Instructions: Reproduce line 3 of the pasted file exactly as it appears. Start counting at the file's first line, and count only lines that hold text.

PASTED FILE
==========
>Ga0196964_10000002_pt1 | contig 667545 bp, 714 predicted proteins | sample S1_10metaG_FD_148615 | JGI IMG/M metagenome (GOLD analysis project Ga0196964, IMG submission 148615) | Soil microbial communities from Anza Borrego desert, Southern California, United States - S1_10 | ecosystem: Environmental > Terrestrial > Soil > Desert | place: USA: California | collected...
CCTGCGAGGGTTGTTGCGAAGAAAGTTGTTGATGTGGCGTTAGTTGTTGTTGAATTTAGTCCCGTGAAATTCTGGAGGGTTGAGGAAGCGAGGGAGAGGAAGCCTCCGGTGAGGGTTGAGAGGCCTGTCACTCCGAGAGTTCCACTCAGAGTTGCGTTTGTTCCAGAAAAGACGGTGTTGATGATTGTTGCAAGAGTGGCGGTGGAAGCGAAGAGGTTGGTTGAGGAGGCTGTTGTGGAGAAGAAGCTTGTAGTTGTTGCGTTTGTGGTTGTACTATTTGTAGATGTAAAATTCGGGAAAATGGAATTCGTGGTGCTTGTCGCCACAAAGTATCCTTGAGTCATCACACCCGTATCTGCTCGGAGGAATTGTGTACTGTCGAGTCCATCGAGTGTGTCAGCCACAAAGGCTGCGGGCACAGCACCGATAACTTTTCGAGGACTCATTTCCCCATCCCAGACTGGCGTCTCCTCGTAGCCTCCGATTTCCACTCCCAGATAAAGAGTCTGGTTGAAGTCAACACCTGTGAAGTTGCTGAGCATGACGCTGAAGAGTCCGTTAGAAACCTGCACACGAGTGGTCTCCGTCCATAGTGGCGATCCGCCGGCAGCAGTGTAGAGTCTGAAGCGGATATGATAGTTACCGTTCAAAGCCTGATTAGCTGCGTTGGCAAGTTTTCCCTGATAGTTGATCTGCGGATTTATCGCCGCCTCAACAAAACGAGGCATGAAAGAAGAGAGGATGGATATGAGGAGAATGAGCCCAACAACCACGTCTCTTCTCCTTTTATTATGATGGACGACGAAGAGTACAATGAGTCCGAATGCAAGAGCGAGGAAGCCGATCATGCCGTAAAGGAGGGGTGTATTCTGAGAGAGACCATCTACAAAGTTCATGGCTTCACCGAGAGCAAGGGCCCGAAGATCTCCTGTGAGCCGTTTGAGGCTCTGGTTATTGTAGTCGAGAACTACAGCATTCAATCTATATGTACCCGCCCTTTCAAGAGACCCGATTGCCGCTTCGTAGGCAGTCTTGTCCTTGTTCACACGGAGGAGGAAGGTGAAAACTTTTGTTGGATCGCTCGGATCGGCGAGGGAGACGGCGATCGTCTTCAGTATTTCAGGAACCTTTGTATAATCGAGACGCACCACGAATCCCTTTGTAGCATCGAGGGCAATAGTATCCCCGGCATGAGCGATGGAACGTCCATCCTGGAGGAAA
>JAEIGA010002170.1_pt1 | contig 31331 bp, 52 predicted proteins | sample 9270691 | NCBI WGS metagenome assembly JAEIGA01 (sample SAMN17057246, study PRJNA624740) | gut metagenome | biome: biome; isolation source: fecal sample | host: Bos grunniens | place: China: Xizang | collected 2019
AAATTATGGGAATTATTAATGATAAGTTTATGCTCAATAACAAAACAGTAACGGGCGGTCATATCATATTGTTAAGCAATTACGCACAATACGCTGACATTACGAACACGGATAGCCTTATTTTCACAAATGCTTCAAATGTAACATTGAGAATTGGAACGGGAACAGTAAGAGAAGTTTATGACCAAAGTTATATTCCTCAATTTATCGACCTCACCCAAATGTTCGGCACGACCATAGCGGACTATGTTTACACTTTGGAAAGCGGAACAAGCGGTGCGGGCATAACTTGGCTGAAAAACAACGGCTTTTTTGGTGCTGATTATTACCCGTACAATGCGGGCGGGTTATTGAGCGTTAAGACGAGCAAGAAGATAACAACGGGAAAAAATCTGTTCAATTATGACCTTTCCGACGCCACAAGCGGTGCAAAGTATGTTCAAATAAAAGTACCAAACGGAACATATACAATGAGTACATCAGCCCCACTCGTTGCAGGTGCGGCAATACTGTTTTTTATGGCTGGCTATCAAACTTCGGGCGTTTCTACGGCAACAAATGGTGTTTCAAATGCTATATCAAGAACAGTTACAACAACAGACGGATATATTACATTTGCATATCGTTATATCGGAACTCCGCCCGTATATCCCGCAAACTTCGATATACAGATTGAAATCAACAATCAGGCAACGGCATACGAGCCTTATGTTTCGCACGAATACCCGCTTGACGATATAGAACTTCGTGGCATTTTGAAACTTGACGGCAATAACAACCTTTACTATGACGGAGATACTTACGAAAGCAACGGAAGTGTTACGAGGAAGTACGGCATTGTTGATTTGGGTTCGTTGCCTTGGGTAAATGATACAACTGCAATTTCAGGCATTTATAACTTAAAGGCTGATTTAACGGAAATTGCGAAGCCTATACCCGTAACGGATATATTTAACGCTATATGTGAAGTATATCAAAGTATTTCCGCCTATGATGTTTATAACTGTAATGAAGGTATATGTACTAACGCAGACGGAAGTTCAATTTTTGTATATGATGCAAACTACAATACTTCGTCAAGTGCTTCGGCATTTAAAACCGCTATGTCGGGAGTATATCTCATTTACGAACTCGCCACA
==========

>JAEIGA010002170.1_pt1 | contig 31331 bp, 52 predicted proteins | sample 9270691 | NCBI WGS metagenome assembly JAEIGA01 (sample SAMN17057246, study PRJNA624740) | gut metagenome | biome: biome; isolation source: fecal sample | host: Bos grunniens | place: China: Xizang | collected 2019